TROY professor Michael Orlofsky reflects on a friendship that helped shape his life and philosophy.
Along about this time of year, graduating seniors come into my office, sit on my old blue recliner, and tell me that they don’t know what they are going to do with their lives. I have three responses: a) “Don’t worry—life is going to do to you what it wants,” b) “It’s never easy starting out,” and c) “Get as much education as you can, as young as you can.”
Then I tell them a little about my life.
In 1976, I was a newly minted B.A. in English—highest g.p.a. in my College of Arts & Sciences, writer for the school paper, Who’s Who, etc. But the only job that I could find in the small, northeast Alabama town where I decided to hole up after graduation was cooking third-shift at an egg-and-waffle diner. Humanities majors will understand my thoughts at the time when I make reference to “the dark night of the soul.”
Because life was doing to me what it wanted, I became friends with a fellow short-order cook—Tho Nguyen. Tho was a Vietnamese “boat person.” He had worked in a high administrative post in Saigon with the South Vietnamese Department of Education, he was a Ph.D. in Philosophy, and he spoke fluent French. He was considered dangerous by the invading Communists.
After Saigon fell to North Vietnamese troops in April 1975, members of the South Vietnamese government, military, or anyone with ties to the U.S. were under suspicion of treason and could be arrested, shot, or sent to “re-education camps.” Tho and his family decided to make a break for it.
Tho told me that the escape boat he boarded on the Saigon River was fired on by soldiers on the riverbank. Worse, in the chaos of the exodus, he had become separated from his wife and children. He eventually made it to safety on a US warship in the South China Sea while his family remained stranded in Vietnam. He would not see them again for years.
Through the kindness of strangers, Tho ended up in north Alabama where a purple-heart US Army Vietnam vet found him a place to stay and a job in the diner. Tho taught me how to cook: omelets, poached eggs, steaks, cheeseburgers, and how to flip eggs in a pan over-easy. He was a teacher after all. We must have looked like Bob the Tomato and Larry the Cucumber working the grill—Tho was a little over five-feet tall, I was a little over six.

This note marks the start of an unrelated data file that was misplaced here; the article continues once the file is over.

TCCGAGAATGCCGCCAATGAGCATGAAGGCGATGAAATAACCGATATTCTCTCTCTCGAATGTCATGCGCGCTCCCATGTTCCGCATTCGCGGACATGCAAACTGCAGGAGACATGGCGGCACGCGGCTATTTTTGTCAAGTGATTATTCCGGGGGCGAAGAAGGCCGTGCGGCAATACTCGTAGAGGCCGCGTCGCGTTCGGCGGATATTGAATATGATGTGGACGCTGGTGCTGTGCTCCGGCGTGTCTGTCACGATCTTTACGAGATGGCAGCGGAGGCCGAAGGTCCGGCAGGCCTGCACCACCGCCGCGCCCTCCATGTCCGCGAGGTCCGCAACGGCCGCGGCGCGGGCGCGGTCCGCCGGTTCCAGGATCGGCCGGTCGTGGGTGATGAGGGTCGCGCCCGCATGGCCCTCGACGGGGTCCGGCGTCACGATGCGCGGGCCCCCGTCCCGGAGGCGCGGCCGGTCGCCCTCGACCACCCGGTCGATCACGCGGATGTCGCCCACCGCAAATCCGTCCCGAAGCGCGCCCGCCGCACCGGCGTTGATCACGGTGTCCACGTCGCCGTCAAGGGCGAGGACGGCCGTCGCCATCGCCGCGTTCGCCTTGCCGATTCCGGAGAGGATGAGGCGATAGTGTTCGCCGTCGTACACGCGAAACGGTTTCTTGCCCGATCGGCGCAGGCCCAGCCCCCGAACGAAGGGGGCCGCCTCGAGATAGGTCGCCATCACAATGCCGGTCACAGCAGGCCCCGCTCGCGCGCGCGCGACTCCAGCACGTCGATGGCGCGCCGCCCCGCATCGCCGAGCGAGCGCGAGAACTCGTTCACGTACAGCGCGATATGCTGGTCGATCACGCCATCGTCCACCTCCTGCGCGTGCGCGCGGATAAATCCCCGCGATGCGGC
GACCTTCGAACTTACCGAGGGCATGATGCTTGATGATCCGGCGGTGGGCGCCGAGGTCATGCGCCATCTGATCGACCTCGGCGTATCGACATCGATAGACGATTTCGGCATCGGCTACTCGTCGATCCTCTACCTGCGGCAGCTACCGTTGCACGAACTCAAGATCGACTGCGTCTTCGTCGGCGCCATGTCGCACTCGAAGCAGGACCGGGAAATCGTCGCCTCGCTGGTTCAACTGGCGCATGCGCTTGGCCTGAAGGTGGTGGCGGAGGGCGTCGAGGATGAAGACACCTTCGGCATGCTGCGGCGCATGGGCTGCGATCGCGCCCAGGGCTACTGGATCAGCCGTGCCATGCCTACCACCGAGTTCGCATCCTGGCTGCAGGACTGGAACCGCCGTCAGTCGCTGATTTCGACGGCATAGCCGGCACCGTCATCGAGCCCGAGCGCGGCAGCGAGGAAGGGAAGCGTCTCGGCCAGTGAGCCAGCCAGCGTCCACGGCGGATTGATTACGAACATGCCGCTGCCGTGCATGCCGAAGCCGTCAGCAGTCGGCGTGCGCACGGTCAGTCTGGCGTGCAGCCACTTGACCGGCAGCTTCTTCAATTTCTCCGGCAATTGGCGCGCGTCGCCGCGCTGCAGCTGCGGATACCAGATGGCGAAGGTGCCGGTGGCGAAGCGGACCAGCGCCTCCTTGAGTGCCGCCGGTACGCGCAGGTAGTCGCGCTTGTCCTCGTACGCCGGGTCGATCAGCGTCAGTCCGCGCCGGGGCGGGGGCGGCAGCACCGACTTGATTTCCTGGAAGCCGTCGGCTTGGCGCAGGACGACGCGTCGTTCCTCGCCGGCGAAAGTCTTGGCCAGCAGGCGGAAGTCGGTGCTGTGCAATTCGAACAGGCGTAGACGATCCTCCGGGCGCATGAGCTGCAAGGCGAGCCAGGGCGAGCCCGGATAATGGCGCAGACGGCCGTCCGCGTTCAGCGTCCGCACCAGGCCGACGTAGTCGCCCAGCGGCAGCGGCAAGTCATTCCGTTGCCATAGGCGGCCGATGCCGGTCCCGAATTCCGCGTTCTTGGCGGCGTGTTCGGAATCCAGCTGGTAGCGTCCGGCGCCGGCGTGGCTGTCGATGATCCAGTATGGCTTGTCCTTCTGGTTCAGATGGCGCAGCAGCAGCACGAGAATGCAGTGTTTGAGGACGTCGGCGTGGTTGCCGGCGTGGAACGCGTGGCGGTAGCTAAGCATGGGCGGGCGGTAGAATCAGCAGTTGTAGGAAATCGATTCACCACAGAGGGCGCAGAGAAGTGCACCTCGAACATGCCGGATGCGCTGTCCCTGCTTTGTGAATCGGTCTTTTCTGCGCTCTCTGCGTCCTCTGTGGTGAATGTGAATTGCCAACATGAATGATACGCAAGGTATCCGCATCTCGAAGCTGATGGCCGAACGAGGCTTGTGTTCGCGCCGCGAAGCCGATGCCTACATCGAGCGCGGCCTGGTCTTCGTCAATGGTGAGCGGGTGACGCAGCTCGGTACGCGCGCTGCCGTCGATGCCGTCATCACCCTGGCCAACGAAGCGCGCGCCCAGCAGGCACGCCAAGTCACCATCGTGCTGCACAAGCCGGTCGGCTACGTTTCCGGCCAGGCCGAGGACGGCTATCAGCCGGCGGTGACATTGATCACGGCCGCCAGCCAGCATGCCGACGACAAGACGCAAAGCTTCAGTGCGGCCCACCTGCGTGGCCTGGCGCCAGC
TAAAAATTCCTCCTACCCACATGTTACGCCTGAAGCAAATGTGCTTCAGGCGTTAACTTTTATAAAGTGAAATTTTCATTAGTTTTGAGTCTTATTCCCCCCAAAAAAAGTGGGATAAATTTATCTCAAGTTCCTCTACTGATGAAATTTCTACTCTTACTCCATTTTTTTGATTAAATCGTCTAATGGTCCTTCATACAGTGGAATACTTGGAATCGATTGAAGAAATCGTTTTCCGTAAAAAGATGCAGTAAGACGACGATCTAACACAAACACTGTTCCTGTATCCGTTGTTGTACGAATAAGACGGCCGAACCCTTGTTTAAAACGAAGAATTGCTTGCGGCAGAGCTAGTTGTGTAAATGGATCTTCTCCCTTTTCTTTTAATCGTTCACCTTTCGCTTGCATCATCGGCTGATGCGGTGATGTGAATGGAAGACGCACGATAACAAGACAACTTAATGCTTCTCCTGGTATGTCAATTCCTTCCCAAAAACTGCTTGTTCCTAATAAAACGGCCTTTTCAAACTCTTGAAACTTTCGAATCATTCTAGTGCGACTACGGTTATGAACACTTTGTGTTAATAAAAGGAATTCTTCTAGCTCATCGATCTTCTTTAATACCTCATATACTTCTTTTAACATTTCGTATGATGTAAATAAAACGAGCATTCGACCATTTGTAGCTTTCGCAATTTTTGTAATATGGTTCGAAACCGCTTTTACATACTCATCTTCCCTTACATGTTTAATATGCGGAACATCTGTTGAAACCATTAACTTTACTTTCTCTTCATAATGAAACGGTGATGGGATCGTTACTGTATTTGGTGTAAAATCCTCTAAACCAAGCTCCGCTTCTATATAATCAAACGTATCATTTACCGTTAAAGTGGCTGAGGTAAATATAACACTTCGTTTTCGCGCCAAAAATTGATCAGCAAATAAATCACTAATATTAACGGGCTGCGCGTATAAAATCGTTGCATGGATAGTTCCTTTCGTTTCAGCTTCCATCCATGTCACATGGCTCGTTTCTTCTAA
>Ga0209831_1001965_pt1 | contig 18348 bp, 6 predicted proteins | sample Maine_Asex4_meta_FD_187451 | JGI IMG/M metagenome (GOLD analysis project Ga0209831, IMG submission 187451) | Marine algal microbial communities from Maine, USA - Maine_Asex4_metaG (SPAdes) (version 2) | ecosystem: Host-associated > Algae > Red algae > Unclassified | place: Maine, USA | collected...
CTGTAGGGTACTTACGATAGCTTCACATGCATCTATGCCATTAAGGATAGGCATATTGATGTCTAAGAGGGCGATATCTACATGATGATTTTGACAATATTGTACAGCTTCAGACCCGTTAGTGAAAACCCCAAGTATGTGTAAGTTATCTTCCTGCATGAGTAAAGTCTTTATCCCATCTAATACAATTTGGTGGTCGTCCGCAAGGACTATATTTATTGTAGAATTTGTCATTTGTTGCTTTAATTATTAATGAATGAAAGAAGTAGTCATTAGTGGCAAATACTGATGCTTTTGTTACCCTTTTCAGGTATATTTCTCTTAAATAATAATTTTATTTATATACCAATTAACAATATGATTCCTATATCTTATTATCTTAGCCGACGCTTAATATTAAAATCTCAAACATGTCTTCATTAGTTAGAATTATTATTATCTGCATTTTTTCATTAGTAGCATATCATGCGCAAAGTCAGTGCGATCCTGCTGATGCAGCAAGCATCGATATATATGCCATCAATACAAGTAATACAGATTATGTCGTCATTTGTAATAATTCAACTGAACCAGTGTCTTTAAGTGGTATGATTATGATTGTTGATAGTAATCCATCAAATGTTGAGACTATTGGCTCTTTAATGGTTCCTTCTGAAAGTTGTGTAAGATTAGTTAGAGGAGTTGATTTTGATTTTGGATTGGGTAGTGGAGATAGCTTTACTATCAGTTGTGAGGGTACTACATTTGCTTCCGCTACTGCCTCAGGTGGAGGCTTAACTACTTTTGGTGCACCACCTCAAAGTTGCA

I helped him with his English; he helped me with my French. To this day, in my head a burger with everything is, “ham-bur-ger toute chose.”
And we talked philosophy. He told me that all philosophies ultimately address one question: what am I truly? There we were the two of us trying to figure out each in our own way what we were truly. Just about every support system that Tho had relied on during his adult life had been taken away—family, job, savings, home, country, culture, status. He was alone: a stranger in a strange land. Was his knowledge of philosophy providing sense and solace now?
Not only is the question what am I truly one for philosophers, it’s also a basic theme in literature. Hamlet wonders who he is—but only comes to an understanding of himself when it is too late. As he dies, he tells Horatio, “report me and my cause aright . . . what a wounded name . . . shall live behind me!”
In another example, in Conrad’s Heart of Darkness a doctor measures Marlowe’s head before he takes a job as a riverboat captain in the Belgian Congo: “It would be . . . interesting for science to watch the mental changes of individuals, on the spot,” the doctor says. Later, upon seeing the horrors of colonialism in Africa, the Marlowe says, “I felt I was becoming scientifically interesting.”
Marlowe goes on to say, “These little things make all the great difference. When they are gone [the police, the butcher on the corner, the weight of public opprobrium] you must fall back upon your own innate strength, upon your own capacity for faithfulness.”
For Tho, there were some hard choices. Because his English was spotty, he knew that a job in American academe was out of the question. He took stock of his talents as well as his age and decided he would make a career change into food service. He relocated to the large Vietnamese community in Grand Rapids, Michigan, and took culinary classes to become a chef.
In the great, Old English epic Beowulf, the hero finds himself cornered in the underwater cave of Grendel’s mother. His heretofore trusty sword Hrunting cannot crack the braincase of the attacking monster. What to do? What is Beowulf now? He responds with his own resourcefulness. “. . . he flung his sword away . . . he would have to rely on the might of his arm . . . The sure-footed fighter felt daunted and he stumbled and fell . . . Beowulf got back up on his feet.” He kept his wits. He saw a better sword in the monster’s armory and he won the day.
In my general studies literature course I ask the students why they are there—I mean literally, sitting there. “To earn a diploma,” they say. Why do you want a diploma? “To get a job?” Why do you want a job? “To make money.” Well, I argue, if what you want is a job and money, you could do that now.